The document points out that although the risk of fast-spreading fires and of domestic deaths and injuries has greatly reduced, it has been replaced by what it terms “new risk”, which is now a very prominent aspect of the Brigade’s work. These new risks (by which I think it means more large-scale incidents) mean that the LFB is much more complex than the old model of stations with one or two fire engines (“appliances” in fire brigade parlance). London hosts a raft of specialist teams such as urban search and rescue teams and high volume pumps.

Of course, one of the reasons that the numbers of fires and fire-related deaths is falling is that fire officers spend more time in the community, making visits to houses and schools. If one thinks of fire crews more like all-round police officers, who have both a community role and an emergency response role, then it is clear that simply looking at the number of times the sirens are wailing through the streets will not paint the whole picture of fire safety in the capital.

What does it cost?
Here are the figures across London:

“We spend around £270m on station-based emergency response. Of that, £229m is spent on firefighters’ salaries and allowances; £21m is spent on the upkeep and running of fire stations; and £20m is spent on equipment, including fire engines.”

Salaries are clearly the big component here, though the document points out that consolidating fire stations can also create substantial savings without reducing coverage. Which brings us to the issue of response times.

Fire! Fire!
London-wide response time targets are:

  • Average arrival time for the 1st appliance: 6 minutes
  • Average arrival time for the 2nd appliance: 8 minutes
  • 95% of incidents must have a 1st appliance arrival time of 12 minutes or less

Camden’s four fire stations perform well against these. In fact, response times are among the fastest in London at just over 4 minutes 40 seconds on average for the first appliance and 6 minutes for the second. There isn’t much doubt that arriving quickly is important when it comes to a serious incident. However, the report says that there are complexities in balancing the desire for speed with the the fact that demand is extremely low in some parts of London.

To determine whether there could be a better and more cost-effective configuration, modelling was carried out based on finding £25m and £50m in savings. Several configurations for each were modelled. The report goes into a lot of detail on this, so do read it if you’re interested.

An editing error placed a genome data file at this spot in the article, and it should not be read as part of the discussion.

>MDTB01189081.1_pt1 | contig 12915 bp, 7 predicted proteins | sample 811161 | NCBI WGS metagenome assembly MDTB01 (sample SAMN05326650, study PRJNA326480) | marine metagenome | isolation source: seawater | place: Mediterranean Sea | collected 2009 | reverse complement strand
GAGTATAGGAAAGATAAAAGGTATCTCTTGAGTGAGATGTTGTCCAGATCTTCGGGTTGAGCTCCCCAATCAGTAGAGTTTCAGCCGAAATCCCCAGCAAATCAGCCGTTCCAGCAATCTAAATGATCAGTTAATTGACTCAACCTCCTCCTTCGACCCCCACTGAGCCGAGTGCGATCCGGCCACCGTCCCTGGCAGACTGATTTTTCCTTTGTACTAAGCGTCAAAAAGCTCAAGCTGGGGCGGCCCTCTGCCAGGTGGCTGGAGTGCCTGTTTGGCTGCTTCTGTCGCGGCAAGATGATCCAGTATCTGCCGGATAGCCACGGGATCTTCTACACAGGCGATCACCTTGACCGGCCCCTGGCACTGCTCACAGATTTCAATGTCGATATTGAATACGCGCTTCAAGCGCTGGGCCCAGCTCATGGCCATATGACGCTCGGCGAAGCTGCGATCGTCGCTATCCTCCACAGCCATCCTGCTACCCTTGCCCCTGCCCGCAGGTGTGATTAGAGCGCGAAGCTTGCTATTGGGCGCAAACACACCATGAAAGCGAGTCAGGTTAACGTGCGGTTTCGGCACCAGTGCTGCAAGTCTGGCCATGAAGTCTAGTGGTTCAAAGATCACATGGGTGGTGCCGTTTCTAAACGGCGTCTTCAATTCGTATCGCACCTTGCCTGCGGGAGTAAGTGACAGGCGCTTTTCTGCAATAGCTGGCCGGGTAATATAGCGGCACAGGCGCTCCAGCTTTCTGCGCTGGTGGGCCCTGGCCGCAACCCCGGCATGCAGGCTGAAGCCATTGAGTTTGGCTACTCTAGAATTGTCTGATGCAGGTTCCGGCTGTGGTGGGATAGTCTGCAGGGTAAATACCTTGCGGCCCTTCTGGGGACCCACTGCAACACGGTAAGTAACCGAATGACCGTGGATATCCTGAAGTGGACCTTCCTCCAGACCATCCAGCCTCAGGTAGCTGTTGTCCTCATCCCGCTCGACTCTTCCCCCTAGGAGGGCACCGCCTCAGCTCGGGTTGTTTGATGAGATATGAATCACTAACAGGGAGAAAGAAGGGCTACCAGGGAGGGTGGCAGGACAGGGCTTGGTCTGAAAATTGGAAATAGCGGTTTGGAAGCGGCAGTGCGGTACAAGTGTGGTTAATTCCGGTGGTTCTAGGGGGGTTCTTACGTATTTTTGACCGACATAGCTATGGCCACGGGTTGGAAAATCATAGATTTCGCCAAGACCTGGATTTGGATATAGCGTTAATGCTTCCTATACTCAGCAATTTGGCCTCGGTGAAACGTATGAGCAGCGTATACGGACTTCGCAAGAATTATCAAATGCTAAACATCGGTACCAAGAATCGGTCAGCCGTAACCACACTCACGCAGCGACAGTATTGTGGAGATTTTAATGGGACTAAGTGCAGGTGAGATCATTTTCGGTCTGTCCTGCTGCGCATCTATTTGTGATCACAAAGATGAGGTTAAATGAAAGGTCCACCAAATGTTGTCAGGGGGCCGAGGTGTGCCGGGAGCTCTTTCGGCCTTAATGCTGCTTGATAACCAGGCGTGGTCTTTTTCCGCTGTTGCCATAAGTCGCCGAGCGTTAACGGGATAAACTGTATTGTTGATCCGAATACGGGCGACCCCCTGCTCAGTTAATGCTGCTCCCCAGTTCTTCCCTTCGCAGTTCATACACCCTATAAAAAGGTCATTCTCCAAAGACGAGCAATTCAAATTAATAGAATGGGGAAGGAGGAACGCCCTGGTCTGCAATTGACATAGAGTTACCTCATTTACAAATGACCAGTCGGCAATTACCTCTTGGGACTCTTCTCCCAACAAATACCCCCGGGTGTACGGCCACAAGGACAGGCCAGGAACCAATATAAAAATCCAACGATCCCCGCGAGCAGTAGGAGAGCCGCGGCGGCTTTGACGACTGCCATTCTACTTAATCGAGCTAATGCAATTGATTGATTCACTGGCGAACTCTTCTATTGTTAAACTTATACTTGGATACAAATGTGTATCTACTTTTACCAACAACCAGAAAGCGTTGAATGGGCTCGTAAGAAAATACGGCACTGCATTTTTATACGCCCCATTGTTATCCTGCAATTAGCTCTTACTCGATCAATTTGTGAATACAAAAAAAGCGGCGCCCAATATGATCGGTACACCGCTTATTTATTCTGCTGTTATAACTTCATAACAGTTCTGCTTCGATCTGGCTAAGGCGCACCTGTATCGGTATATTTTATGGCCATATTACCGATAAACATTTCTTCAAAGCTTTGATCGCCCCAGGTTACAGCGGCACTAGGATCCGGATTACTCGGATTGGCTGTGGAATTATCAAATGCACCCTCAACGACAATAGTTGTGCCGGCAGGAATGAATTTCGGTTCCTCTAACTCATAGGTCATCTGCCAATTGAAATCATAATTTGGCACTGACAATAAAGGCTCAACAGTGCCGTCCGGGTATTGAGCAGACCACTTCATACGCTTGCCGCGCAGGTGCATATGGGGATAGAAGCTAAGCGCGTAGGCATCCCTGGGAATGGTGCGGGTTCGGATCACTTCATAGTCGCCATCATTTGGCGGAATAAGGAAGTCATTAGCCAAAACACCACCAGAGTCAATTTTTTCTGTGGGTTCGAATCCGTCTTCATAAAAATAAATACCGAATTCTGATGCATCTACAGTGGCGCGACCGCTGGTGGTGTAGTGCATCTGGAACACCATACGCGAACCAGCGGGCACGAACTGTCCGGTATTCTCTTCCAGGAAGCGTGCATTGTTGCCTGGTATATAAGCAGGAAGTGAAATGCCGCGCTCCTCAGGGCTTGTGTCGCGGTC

The option that was leaked back in October is shown below (you’ll need to click for the full-size version):

In terms of the impact on Camden, the two £25m options published both propose closing Belsize and adding an extra pump at Euston. In this scenario, average borough response times drop for the first appliance but are the same or faster for the second vehicle. All are still within the London-wide targets.

In the first of the £50m saving options, Belsize closes, Kentish Town loses an appliance, while Euston and West Hampstead remain unchanged. Appliance one now arrives in 6’00” and Appliance 2 at 7’03”. A marked increase in response time.

The second of the £50m options actually mirrors the £25m options, at least in Camden; i.e., Belsize closes, Euston gets an extra pump, and Kentish Town and West Hampstead remain unchanged. Other changes outside the borough mean response times for both appliances are now effectively the same at 5’57” and 6’00” respectively.

These are all just proposals, although Belsize gets closed in all of them.

Mill Lane must get creative to attract visitors

There’s a new momentum on Mill Lane. This motley collection of independent shops has tried before to unite behind some self-promotion but these efforts have largely come to nothing. Now, the West Hampstead street that’s often seen as West End Lane’s poor relation has some impetus behind it thanks partly to the arrival of Monsters of Art and the youthful enthusiasm of co-owner Abby Wells.

Several of the businesses on Mill Lane held a preliminary meeting this month to discuss how to boost the street’s profile. Since then, Abby has met with Kate Goodman from Camden Council (Kate ran the place shaping initiative that many of you will remember from earlier in the year), and more of the businesses have piled in with ideas.

What’s the problem?
Mill Lane has a few related challenges to overcome: it suffers from relatively low footfall; the popular businesses are spread out along the street so there’s no focal point; it has one of the highest vacancy rates in the borough (18% in June 2010); and many people, especially those new to the area or passing through, simply don’t know that there are shops down there. Glance down the road from Fortune Green Road and you would be forgiven for thinking it was a predominantly residential street. Yet, as the star prize at whampgather proved, there are enough businesses on the street to create an amazing hamper of goodies. From The Tiffin Tin to The Alliance, Mill Lane has plenty of gems.